California’s vital ocean current will soon experience major disruptions. Here’s what’s at stake


Huge disruptions are predicted for the California Current marine ecosystem, which stretches along the west coast and is considered one of the richest and most abundant ocean regions in the world.

With human-caused climate change, some of the most important species that live in this area will experience major changes by the end of the century, in some cases with a reduced chance of survival by 25%, according to a new study. .

“Everything from plankton and algae to fish, marine mammals and birds all depends on the health or state of the California Current system,” said study co-author Terrie Klinger at the University of Washington.

All of these species will face immense challenges.

The study took into account the expected changes in water temperature, oxygen and carbon dioxide expected by the end of the century and examined how these differences will affect a total of 12 important species – including including Dungeness crab, anchovy, red sea urchin and kelp – both in their ability to survive, as well as their ability to grow, move, oxygenate and consume food.

The California Current refers to both the flow of water from British Columbia to the Mexican border as well as the area that extends 1,900 miles north to south and 220 miles seaward around this running. The researchers aggregated data from many previous studies, including using high-resolution information available off the coasts of Oregon, Washington and part of Vancouver Island. But the findings apply to the entire West Coast, Klinger said.

By comparing conditions from 2002-2004 to 2094-2096, they came up with a complex picture that includes both positive and negative outcomes for marine life.

“Even though you see positive and negative responses, when you dig into what they look like, you see there is going to be ecological change,” said lead author Jennifer Sunday of McGill University. Importantly, she says, “whenever survival was examined, it was either neutral or decreasing..”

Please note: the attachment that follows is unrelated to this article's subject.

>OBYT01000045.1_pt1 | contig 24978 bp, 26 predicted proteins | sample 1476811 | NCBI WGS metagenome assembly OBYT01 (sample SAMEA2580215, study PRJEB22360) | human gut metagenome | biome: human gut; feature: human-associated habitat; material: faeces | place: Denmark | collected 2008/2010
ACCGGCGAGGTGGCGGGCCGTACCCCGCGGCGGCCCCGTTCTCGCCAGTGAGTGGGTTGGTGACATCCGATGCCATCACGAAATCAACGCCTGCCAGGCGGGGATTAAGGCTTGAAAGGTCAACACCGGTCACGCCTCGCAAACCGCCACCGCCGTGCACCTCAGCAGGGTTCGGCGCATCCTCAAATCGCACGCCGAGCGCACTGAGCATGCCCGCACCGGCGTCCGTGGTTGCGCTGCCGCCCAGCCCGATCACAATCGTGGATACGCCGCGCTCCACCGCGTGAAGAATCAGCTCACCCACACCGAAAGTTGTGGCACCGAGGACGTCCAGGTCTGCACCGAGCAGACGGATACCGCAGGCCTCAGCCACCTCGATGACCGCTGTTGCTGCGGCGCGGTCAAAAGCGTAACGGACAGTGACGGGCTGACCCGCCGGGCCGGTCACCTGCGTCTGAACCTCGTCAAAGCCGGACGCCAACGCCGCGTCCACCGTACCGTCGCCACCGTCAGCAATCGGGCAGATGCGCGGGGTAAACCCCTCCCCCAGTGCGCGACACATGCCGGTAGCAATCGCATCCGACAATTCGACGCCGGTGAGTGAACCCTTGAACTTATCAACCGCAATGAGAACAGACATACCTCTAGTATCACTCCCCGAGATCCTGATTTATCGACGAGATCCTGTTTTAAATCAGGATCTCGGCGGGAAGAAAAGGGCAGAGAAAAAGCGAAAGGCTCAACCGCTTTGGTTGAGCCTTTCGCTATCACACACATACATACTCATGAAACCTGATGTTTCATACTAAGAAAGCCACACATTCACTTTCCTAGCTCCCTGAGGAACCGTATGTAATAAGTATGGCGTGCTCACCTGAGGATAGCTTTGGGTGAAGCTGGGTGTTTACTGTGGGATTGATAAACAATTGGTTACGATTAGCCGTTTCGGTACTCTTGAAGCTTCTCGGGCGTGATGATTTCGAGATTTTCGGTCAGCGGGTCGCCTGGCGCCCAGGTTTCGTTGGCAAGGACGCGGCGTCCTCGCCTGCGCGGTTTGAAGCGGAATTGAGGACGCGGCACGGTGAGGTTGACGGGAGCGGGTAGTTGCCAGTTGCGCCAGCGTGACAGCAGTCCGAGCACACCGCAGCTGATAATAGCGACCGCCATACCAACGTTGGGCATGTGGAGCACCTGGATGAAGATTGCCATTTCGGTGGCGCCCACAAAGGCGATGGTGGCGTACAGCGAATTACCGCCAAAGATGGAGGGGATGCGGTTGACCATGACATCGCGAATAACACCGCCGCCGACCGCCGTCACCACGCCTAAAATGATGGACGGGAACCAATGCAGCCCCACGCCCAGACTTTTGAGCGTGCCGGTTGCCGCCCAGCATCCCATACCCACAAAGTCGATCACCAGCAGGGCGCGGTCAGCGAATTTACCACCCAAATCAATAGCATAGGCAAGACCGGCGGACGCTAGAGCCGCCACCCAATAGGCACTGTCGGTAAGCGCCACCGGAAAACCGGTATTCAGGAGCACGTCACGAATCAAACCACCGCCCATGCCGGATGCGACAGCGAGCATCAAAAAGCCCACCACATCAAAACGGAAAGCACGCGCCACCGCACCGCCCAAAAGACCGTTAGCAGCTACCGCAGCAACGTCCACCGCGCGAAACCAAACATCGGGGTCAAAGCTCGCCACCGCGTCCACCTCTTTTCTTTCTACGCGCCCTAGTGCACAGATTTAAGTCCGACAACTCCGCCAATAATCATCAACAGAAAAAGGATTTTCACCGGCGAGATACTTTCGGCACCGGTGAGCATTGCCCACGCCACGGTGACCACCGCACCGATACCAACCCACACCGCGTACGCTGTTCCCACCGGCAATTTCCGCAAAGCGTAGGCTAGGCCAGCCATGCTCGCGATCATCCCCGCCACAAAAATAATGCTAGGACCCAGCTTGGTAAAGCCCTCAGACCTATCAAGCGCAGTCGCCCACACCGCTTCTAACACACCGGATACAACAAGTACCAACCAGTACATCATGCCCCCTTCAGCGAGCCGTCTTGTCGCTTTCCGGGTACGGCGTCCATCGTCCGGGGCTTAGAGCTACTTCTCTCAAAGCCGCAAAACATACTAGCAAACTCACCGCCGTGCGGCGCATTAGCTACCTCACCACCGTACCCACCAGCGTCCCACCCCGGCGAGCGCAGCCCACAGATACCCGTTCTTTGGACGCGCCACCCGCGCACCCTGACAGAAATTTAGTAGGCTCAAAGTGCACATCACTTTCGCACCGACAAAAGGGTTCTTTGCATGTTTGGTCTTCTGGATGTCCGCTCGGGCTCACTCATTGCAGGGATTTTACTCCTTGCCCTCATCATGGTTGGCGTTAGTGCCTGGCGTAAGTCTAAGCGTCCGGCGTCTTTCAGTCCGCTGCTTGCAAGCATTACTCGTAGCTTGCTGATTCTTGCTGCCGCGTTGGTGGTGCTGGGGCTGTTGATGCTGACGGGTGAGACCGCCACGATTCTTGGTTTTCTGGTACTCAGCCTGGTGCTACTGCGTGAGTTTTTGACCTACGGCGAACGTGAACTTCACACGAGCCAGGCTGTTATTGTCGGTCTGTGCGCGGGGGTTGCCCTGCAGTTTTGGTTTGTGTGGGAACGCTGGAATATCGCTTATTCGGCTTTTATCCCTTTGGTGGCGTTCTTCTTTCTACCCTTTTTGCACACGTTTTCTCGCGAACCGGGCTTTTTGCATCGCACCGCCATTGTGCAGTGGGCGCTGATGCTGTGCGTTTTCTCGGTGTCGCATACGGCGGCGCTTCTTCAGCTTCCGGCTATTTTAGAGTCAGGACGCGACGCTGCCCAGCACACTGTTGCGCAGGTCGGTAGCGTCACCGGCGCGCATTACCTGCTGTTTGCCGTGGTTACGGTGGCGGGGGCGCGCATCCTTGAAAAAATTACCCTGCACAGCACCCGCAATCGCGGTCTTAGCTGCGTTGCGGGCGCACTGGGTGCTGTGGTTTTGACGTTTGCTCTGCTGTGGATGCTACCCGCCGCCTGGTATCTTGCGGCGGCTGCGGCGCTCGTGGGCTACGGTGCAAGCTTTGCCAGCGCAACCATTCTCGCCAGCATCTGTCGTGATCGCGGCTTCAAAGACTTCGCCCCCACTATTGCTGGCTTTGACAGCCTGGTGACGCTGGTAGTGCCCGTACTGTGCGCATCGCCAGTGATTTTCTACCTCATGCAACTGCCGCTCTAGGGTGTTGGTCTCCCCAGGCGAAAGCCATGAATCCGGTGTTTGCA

The study also looked at results for pink salmon, razor clam, sablefish, Alaskan pink shrimp, ocher sea star, several types of rockfish, and seagrass. The species with the lowest predicted survival rates were razor clam, red sea urchin, Dungeness crab, and kelp. Yet many of these species should also see increased movement and metabolic rates.

Although survival rates are usually most important, being able to predict other biological changes among different species could help scientists predict changes in the food web – for example when a predator might quickly devour another population because that his metabolic rate increased, Sunday said.

And while the research could help fish and wildlife managers make planning decisions, the only real solution is to reduce fossil fuel consumption to halt further global warming, the authors say.

Not all the news was bad. For example, the kelp forest, an important habitat for many types of marine mammals, fish and crustaceans, is expected to grow faster as the ocean absorbs more carbon dioxide, although its growth is also halted when the ocean is warming.

“The question then becomes, when you have these kinds of competing pressures, good, bad – what ultimately wins out?” said Elliott Hazen, an ecologist at the Southwest Fisheries Science Center in Monterey, a division of the National Oceanic and Atmospheric Administration, who was not involved in the study.

Some will depend on how quickly certain conditions change and if wildlife has a chance to adapt. For example, if its habitat changes slowly enough, the Dungeness crab could theoretically move to new, better areas, Hazen said.

“What tends to be more difficult are the rapid episodic changes that come with this slow change,” he said. “If you all of a sudden have a low oxygen event, you’re going to have the potential for more deaths because the Dungeness crab can’t get out fast enough..”

An example of rapid change that recently occurred in the California Current was a 2014-16 marine heat wave, which led to the destruction of 95% of the kelp forest on the Sonoma-Mendocino coast, said Hazen.

Climate change will have the greatest impact in the northern portion of the California Current due to comparative changes in source water chemistry in the north, but that does not detract from the implications for the rest of the West Coast, Klinger said. .

That’s partly because everything is connected by the California Current, in which food resources, ocean temperatures, and even tiny larvae are dispersed between Washington and southern California.

“It’s a bit like living along a river,” Klinger said. “We are all connected along this river or sea highway.”

Tara Duggan is a staff writer for the San Francisco Chronicle. Email: [email protected]: @taraduggan


Comments are closed.